I see the half plane for x less than 1/2 as red, which is as it should be, since the function is -1 there. For x greater than 1/2 and y negative the function is x*y which is negative and again red. For x greater than 1/2 and y positive, the function is x*y which is now positive and shows yellow. This all seems right to me, and is a little clearer if you try contourplot3d(f(x,y),x=0..1,y=-1..1,contours=[0],filled=true,axes=boxed); and rotate around until you see the 2-D view. As for your first question, I am not so sure... David.
I did play about with some ways to work with the derivatives (mainly using D) without success; but turning them into derivatives later is a workable solution
I did play about with some ways to work with the derivatives (mainly using D) without success; but turning them into derivatives later is a workable solution
Others have addressed the need Sci. Workplace, especially for LaTeX. Sci Workplace has meant I can produce LaTeX without knowing (much) LaTeX. I could live with some other way of producing nice documents (MathML for example) but the bottom line is I submit papers with math to Journals that can directly typeset from the LaTeX. I use Sci Wrkplace for quickly making notes to myself or for my classes, and use it for simple math to help me make those notes. But for any significant math, I use Maple. Maple is a better math tool, SciWorkplace is a better document production tool.
Others have addressed the need Sci. Workplace, especially for LaTeX. Sci Workplace has meant I can produce LaTeX without knowing (much) LaTeX. I could live with some other way of producing nice documents (MathML for example) but the bottom line is I submit papers with math to Journals that can directly typeset from the LaTeX. I use Sci Wrkplace for quickly making notes to myself or for my classes, and use it for simple math to help me make those notes. But for any significant math, I use Maple. Maple is a better math tool, SciWorkplace is a better document production tool.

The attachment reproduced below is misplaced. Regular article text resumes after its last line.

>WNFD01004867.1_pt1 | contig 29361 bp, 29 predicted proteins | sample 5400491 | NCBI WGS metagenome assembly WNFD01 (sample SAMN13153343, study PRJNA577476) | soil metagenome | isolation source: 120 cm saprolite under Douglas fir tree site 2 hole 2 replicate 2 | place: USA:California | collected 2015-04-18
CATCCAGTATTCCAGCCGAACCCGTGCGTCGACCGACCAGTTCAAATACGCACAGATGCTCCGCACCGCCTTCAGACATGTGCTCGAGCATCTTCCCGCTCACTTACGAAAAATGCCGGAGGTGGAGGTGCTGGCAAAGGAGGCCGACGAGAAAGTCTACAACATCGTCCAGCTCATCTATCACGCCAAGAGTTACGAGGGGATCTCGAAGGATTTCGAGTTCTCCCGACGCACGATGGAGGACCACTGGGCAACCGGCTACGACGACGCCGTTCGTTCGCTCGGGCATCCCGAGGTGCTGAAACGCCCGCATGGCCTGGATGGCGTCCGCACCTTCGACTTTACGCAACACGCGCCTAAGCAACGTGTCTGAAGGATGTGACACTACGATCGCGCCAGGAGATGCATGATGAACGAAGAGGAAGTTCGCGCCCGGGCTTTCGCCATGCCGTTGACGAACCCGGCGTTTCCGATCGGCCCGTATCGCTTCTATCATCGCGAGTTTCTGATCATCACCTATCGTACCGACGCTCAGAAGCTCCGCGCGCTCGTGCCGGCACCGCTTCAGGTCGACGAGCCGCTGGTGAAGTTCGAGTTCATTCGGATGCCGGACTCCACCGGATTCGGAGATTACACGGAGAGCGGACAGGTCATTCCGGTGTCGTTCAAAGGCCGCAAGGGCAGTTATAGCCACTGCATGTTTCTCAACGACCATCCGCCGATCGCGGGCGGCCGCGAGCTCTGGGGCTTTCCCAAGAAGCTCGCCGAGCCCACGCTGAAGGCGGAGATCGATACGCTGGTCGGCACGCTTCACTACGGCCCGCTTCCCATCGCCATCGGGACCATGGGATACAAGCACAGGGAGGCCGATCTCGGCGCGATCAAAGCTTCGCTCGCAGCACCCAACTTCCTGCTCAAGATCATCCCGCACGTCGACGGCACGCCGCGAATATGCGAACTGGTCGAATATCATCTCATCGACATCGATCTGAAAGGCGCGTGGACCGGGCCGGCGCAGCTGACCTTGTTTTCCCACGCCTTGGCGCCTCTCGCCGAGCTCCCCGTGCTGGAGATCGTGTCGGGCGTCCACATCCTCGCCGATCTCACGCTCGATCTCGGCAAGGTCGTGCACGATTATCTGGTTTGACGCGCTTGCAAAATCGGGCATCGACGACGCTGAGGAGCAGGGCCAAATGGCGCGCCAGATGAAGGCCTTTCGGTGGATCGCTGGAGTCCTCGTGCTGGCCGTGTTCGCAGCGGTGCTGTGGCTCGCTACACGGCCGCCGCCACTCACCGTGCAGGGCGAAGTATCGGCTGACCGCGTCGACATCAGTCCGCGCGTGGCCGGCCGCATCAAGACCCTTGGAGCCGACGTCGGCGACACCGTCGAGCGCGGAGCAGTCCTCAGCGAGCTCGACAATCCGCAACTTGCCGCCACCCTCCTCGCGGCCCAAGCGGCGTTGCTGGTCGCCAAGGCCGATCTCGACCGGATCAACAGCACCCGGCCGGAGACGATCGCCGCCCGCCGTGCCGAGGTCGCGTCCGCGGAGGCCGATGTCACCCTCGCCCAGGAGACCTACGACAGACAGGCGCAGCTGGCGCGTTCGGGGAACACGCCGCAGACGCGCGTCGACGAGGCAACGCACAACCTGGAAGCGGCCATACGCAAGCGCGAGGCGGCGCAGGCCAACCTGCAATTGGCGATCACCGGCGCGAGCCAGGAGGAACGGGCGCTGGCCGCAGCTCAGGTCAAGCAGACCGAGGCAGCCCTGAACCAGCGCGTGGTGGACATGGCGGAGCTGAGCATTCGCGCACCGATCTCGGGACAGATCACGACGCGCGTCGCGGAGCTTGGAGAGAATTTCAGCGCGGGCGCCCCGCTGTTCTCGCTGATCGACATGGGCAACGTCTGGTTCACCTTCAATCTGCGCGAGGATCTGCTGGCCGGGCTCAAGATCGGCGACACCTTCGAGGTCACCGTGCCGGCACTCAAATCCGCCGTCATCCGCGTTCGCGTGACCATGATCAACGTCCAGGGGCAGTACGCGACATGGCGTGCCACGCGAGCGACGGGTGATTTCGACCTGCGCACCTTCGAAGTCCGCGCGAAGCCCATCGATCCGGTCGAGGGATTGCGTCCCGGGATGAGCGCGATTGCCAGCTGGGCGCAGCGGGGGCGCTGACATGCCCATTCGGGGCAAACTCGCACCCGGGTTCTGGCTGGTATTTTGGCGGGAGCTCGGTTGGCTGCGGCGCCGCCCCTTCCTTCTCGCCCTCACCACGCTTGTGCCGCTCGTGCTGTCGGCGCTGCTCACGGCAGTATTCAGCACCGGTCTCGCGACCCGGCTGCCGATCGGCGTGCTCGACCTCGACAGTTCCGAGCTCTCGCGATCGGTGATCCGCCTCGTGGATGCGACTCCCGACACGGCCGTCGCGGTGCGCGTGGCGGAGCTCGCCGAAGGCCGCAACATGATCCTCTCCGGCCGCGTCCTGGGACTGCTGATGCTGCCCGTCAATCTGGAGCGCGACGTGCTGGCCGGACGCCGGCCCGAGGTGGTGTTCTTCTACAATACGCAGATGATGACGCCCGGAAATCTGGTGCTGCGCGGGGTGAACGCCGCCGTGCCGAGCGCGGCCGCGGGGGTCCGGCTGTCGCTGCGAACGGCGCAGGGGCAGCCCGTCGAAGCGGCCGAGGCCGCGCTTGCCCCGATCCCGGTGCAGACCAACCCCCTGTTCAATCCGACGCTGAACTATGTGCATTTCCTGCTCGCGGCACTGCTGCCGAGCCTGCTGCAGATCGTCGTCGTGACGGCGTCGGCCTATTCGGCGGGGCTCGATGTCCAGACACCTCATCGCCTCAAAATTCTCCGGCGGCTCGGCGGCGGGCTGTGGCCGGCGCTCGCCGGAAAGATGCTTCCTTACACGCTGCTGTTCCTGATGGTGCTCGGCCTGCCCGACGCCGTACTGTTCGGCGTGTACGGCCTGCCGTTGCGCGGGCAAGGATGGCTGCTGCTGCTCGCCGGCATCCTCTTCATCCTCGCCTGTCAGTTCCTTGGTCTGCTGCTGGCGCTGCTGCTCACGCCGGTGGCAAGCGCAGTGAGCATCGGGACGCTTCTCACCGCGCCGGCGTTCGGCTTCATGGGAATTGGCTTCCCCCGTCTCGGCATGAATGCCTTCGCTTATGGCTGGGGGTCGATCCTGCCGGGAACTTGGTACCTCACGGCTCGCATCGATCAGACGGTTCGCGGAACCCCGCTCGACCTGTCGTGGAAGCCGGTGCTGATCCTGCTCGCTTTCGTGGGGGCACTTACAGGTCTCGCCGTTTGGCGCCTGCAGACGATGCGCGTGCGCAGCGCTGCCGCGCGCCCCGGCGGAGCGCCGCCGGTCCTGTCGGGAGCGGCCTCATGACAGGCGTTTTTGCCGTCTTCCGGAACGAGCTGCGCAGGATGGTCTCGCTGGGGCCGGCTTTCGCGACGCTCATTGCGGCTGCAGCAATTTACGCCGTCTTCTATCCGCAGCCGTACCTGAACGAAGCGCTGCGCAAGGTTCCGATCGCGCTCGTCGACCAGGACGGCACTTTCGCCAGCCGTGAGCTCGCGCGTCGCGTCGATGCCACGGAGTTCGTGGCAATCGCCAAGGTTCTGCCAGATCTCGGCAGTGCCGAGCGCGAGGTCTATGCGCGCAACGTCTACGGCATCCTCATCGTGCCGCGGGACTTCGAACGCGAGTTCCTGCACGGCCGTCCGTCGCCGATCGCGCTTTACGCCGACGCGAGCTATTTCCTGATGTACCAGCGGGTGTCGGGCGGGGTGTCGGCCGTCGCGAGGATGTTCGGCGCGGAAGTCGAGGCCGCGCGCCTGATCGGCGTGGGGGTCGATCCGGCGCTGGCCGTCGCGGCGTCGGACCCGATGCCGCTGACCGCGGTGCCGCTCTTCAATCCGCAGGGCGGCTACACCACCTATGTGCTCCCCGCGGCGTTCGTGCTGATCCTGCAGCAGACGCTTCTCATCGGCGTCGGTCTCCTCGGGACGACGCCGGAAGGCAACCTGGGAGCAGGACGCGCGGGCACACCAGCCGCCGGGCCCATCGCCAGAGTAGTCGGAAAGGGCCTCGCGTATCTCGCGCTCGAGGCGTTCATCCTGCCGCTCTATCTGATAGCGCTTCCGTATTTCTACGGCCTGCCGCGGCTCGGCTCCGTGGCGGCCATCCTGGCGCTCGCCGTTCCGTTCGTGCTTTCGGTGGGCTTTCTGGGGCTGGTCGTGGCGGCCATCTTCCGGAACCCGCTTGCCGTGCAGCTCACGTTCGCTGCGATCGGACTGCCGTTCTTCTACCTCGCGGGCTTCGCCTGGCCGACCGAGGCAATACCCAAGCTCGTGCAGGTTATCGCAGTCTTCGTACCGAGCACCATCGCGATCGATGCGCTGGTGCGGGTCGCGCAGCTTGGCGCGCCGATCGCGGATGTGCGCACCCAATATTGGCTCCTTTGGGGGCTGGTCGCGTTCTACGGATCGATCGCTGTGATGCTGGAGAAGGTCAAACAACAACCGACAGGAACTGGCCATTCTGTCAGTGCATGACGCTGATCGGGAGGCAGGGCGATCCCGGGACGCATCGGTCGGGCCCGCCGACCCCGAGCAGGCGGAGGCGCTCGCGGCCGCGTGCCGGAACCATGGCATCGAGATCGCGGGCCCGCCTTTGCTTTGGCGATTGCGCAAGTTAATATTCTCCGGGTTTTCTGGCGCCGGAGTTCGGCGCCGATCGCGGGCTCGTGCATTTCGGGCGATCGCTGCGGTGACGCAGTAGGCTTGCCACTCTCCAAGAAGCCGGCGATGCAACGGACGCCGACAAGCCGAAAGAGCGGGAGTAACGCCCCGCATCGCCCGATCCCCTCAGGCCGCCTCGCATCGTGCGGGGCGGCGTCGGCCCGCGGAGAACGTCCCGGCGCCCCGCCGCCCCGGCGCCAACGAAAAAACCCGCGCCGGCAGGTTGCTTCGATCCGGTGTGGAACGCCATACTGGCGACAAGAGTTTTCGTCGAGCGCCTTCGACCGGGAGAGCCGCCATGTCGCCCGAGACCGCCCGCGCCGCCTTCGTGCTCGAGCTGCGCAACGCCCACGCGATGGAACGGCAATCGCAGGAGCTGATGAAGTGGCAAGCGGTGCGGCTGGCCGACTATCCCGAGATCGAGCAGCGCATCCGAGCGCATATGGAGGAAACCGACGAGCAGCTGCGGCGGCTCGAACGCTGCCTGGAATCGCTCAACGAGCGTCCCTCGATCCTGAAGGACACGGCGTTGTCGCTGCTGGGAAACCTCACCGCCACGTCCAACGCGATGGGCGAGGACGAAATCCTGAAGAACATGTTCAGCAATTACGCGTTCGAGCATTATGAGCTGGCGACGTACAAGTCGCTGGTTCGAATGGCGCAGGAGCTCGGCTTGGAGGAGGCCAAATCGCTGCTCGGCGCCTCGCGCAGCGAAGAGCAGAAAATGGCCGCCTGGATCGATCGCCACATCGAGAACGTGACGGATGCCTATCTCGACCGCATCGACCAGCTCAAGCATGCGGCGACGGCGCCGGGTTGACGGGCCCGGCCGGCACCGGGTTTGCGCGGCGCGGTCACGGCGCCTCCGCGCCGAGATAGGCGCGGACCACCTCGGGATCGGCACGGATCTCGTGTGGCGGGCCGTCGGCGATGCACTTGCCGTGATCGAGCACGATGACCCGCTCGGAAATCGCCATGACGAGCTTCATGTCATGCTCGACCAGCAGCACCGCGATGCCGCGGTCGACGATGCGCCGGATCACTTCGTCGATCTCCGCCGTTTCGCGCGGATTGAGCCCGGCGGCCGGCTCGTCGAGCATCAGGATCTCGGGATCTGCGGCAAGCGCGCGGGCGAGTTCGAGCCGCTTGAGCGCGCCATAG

A float can be converted to a rational, so the following does something similar (note the decimal point to convert the fraction to a real) convert(77/45.,rational,3); # gives 12/7 convert(77/45.,rational,2); # gives 5/3
A float can be converted to a rational, so the following does something similar (note the decimal point to convert the fraction to a real) convert(77/45.,rational,3); # gives 12/7 convert(77/45.,rational,2); # gives 5/3
try nops (number of operands). I would have expected it to be under ?list, but I see it isn't (in v. 10), which does seems like a serious omission.
And yet, a/bc is usually interpreted in typeset notation as a/(b*c). In the International Union of Pure and Appled Chemistry rules: "In evaluating combinations of many factors, multiplication takes precedence over division in the sense that a/bc should be interpretaed as a/(bc) rather than (a/b)c; however in complex expressions it is desirable to use brackets to eliminate any ambiguity" Usually the IUPAP (physics) and IUPAC (chemistry) rules are in agreement, and when I write papers with my mathematics colleagure, we also use this convention, so I think it is fairly universal. (I am thinking as it it written on the page, i.e., output, here; I am not suggesting input a/b*c be interpreted this way, since (a/b)*c is the standard programming interpretation of input.)